Eventually, your replacement arrived and you quickly changed and left the hotel through the service door. The door led to the underground parking lot of the hotel and you stepped out just as a man staggered to the door while crying something you could not make out. He had been badly beaten. You noticed that his face was swollen and bloody just before he dropped in front of you. At first, you thought he was dead and your first instinct was to run away.
But he continued to mutter weakly and you moved closer to him and listened to his story. Some hoodlums had tried to rob him not too far from the hotel. For some reason, they started beating him even after seizing his keys and phone. Thankfully, some VIP convoys started sounding their sirens from afar. Thinking they were the police, the hoodlums ran away and somehow dropped his keys and token in their haste but had made away with his phone.
You tried to convince him to go to the hospital but he said he’d rather you helped him get someone to attend to him in private. He said he would rather not draw attention to himself. You helped him through the doors and booked him into a room. He gives you his wallet and gives you instructions on how to get hold of his assistant. From his wallet, you were to get his debit card and get him a new pair of clothes from the closest boutique.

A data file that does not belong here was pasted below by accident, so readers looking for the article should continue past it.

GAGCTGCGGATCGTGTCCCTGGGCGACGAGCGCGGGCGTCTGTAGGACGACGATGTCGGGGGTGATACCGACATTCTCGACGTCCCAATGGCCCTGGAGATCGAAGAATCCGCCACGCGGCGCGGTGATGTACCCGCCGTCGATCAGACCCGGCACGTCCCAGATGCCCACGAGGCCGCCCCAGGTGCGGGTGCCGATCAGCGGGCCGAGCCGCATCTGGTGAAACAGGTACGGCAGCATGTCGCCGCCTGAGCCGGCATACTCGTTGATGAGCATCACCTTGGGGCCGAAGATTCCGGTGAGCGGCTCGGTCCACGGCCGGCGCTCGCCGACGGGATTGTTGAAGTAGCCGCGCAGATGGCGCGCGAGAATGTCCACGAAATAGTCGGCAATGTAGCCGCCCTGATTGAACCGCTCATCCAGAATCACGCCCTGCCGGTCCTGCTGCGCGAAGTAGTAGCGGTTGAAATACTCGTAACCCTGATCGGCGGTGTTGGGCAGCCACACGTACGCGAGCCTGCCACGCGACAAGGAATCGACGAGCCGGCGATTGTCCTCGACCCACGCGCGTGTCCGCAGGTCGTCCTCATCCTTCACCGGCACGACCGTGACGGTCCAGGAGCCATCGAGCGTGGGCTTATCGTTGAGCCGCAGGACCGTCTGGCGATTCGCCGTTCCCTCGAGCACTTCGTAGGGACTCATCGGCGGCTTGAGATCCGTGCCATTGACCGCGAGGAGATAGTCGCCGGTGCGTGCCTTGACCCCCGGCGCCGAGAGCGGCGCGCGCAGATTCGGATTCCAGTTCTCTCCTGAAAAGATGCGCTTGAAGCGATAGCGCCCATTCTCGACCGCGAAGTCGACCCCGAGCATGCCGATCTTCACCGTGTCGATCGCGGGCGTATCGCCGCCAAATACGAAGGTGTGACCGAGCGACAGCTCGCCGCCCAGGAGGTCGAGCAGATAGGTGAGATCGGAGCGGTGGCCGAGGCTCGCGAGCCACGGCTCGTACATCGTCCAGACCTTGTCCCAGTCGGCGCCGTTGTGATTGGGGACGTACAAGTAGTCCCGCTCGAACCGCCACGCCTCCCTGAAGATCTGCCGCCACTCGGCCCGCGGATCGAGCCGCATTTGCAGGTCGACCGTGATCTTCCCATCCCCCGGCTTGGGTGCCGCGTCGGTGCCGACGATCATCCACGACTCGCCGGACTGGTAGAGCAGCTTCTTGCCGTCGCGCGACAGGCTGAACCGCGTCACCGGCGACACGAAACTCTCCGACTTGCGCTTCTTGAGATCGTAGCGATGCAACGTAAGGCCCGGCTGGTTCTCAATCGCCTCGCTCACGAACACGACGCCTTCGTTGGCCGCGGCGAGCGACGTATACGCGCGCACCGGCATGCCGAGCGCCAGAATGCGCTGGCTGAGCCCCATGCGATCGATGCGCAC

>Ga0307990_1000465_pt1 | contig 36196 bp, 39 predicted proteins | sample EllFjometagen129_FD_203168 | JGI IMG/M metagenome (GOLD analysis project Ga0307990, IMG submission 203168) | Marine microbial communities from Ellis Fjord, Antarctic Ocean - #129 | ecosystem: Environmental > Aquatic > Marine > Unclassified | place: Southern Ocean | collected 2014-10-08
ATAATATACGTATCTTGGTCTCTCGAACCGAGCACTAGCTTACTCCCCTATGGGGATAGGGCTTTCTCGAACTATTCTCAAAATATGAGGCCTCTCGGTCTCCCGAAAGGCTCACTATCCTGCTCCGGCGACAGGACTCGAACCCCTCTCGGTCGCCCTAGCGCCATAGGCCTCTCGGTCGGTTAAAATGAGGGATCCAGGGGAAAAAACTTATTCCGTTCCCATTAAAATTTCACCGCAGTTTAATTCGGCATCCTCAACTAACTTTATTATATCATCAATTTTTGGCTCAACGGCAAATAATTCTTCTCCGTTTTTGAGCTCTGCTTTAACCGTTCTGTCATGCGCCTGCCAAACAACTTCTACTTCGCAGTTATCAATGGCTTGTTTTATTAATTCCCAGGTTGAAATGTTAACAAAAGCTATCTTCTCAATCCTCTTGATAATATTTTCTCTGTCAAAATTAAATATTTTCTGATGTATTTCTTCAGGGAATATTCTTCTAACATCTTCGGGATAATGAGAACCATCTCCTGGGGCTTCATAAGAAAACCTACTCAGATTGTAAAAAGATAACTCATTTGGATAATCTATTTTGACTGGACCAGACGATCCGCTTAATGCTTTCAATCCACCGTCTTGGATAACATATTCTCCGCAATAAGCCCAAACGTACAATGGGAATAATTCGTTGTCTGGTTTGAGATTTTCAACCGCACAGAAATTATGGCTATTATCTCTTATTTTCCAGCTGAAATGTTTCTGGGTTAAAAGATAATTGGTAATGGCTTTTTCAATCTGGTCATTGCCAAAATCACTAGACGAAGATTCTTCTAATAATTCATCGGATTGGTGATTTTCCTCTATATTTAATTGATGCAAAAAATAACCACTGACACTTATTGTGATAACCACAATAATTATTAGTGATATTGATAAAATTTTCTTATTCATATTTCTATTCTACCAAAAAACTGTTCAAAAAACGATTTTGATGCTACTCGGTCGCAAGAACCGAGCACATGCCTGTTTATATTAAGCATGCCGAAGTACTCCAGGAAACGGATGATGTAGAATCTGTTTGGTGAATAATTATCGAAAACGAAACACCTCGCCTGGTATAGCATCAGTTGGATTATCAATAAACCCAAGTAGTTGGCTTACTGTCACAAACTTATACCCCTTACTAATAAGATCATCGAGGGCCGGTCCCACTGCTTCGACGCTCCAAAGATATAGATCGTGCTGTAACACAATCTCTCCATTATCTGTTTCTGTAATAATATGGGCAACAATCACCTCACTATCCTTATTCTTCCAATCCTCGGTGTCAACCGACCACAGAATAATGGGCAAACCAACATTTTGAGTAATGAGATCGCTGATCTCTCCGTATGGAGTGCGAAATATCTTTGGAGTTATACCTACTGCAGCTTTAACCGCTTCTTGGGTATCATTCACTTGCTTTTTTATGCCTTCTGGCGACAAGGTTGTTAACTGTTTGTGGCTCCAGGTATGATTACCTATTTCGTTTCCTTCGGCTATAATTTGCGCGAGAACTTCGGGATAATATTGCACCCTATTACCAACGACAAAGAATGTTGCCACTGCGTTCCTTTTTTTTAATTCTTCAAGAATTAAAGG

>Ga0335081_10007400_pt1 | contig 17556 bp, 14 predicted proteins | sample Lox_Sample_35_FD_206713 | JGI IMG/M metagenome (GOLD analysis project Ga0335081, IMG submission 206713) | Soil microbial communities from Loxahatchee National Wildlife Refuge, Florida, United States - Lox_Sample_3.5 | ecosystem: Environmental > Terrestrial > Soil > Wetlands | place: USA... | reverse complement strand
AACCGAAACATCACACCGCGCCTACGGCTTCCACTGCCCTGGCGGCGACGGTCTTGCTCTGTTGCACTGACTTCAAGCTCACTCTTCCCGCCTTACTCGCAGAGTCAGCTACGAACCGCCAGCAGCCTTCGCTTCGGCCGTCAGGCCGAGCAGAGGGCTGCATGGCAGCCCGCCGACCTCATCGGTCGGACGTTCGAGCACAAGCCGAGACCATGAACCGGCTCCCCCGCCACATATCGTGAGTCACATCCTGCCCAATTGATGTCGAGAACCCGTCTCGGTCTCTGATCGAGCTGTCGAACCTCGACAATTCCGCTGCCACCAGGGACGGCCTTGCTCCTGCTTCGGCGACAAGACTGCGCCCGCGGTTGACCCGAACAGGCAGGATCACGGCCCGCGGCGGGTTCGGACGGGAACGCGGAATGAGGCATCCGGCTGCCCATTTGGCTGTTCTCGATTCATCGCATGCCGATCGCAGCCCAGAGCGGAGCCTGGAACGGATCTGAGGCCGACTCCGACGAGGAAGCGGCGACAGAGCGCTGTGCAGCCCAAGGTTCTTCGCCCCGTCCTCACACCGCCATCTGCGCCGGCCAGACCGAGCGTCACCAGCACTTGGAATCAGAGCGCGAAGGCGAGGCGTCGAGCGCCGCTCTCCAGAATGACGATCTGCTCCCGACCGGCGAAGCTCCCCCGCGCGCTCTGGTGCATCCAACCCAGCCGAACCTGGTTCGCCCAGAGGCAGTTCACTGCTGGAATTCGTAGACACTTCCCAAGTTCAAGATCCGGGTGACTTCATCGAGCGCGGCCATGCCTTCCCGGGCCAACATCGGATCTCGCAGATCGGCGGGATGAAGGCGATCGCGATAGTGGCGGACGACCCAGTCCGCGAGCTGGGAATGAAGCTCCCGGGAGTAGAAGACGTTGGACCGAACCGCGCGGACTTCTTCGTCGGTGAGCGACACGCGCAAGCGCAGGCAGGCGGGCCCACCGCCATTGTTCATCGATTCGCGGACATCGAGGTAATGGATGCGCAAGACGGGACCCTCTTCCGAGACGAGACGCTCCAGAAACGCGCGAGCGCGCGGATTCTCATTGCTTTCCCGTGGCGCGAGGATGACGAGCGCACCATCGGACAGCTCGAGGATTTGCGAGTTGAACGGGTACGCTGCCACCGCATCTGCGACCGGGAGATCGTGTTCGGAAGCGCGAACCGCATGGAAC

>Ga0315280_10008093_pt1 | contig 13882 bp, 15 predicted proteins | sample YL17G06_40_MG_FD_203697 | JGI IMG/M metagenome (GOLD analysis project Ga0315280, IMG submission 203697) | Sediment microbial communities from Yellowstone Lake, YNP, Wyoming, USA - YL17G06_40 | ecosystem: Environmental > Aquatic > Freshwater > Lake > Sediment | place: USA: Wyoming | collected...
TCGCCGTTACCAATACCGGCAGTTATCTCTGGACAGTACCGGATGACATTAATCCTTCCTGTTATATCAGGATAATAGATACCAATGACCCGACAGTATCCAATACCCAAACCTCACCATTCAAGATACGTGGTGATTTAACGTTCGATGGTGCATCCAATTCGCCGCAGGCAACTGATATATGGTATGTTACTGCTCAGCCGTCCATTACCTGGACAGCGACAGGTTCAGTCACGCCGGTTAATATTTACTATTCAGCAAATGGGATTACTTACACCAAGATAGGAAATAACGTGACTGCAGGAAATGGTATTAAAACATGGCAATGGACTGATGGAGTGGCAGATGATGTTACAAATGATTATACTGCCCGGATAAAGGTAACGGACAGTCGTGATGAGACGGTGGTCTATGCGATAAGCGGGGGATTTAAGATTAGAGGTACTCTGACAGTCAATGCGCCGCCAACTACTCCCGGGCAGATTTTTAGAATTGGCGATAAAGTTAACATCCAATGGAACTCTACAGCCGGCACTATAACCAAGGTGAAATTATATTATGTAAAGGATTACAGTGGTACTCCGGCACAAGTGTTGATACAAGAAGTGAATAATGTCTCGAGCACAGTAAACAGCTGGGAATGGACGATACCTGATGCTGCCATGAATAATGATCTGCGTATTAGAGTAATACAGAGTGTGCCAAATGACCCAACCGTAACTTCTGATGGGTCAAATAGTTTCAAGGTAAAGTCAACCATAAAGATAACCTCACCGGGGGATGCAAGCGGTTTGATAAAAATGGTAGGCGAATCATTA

You do as he has bidden and in no time, somebody called Joe met you at the parking lot with a nurse. You directed Joe to where FM (this was what he called himself) had said his car was and you took the nurse to him.
FM thanked you for your help and asked for your number. You gave him gladly and finally went home.
Your day off was the next day and you were tempted to go to work to see how your new friend was doing. But your hotel had a strict ‘no consorting with customers’ policy.
You hoped FM would call you back. He looked like a good prospect. The card he had given you was a gold-embossed mastercard. He seemed rich and most importantly, he seemed like he was interested.